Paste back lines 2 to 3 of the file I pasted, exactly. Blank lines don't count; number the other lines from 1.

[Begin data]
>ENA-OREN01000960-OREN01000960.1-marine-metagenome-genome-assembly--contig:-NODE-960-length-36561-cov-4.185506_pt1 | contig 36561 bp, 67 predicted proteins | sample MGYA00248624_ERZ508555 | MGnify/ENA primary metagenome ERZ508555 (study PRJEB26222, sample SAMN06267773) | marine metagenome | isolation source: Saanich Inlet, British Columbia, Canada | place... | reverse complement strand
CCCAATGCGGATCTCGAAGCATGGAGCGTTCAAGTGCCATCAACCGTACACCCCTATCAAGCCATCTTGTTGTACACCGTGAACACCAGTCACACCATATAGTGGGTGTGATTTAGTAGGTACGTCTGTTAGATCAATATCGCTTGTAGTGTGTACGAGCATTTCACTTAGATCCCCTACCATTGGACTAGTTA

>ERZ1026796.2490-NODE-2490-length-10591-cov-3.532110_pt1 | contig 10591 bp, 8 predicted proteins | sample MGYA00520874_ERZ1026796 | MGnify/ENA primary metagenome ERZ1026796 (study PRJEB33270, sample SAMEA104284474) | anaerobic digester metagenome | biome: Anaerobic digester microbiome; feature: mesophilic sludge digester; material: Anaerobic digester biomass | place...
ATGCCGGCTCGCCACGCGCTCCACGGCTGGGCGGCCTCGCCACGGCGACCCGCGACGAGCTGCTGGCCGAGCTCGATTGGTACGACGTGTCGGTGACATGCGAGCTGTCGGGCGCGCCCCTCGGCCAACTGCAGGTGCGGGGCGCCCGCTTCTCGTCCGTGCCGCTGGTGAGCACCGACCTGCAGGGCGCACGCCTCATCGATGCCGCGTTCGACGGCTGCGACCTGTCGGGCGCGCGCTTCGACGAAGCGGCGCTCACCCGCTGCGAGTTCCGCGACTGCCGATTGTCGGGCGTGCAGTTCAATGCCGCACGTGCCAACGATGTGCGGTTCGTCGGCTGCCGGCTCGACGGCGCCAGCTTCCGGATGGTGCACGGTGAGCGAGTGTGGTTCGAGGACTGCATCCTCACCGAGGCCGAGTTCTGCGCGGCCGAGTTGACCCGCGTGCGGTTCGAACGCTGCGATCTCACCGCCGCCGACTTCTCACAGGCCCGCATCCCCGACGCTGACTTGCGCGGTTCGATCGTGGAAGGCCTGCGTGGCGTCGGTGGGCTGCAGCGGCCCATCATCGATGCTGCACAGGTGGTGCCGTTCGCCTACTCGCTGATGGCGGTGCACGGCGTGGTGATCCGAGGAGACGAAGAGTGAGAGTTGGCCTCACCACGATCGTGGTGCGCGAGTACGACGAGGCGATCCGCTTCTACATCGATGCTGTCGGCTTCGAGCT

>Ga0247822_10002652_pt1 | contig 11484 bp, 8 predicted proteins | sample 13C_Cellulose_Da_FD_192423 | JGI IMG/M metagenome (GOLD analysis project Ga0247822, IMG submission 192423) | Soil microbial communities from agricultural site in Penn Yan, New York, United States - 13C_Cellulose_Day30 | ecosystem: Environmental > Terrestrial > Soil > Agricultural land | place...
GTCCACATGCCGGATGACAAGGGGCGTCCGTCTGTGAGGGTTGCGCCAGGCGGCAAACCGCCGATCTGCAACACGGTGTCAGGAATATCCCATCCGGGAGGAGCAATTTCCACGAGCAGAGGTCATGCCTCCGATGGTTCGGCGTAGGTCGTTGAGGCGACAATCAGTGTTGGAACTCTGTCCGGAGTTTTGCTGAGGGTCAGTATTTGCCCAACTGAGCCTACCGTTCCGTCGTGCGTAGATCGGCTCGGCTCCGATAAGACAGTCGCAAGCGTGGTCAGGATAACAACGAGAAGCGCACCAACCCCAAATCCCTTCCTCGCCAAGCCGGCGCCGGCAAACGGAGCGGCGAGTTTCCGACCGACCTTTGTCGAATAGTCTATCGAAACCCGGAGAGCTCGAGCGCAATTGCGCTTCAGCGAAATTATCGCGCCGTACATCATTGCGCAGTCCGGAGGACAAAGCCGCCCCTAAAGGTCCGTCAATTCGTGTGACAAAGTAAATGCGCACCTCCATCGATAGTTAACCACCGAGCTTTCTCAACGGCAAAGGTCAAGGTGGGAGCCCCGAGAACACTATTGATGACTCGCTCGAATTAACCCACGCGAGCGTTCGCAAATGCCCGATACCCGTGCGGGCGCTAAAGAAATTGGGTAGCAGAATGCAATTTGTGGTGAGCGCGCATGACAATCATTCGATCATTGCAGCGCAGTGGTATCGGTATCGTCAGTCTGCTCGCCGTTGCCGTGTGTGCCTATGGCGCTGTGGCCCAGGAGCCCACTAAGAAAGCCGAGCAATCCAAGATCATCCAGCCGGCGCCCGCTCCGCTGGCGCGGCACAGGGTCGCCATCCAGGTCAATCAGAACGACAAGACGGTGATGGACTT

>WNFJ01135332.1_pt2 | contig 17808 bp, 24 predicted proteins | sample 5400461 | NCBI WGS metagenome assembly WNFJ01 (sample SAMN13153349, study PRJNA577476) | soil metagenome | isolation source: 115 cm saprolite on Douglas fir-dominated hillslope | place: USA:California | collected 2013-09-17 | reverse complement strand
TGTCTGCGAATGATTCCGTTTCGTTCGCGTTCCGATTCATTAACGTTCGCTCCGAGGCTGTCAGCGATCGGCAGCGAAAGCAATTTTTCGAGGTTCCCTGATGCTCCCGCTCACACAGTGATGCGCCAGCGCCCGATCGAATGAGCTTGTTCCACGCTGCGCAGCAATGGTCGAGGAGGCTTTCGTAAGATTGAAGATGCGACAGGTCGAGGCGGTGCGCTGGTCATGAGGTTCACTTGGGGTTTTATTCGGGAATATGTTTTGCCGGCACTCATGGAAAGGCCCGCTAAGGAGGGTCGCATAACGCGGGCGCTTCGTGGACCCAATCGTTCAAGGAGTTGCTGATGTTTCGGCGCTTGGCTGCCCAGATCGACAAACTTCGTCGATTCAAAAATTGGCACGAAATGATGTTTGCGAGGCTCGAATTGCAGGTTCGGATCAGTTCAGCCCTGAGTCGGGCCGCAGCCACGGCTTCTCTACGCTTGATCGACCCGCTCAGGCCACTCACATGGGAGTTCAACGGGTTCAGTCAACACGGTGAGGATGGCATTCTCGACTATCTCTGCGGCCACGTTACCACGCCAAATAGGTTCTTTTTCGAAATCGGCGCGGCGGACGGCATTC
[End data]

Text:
CCCAATGCGGATCTCGAAGCATGGAGCGTTCAAGTGCCATCAACCGTACACCCCTATCAAGCCATCTTGTTGTACACCGTGAACACCAGTCACACCATATAGTGGGTGTGATTTAGTAGGTACGTCTGTTAGATCAATATCGCTTGTAGTGTGTACGAGCATTTCACTTAGATCCCCTACCATTGGACTAGTTA

>ERZ1026796.2490-NODE-2490-length-10591-cov-3.532110_pt1 | contig 10591 bp, 8 predicted proteins | sample MGYA00520874_ERZ1026796 | MGnify/ENA primary metagenome ERZ1026796 (study PRJEB33270, sample SAMEA104284474) | anaerobic digester metagenome | biome: Anaerobic digester microbiome; feature: mesophilic sludge digester; material: Anaerobic digester biomass | place...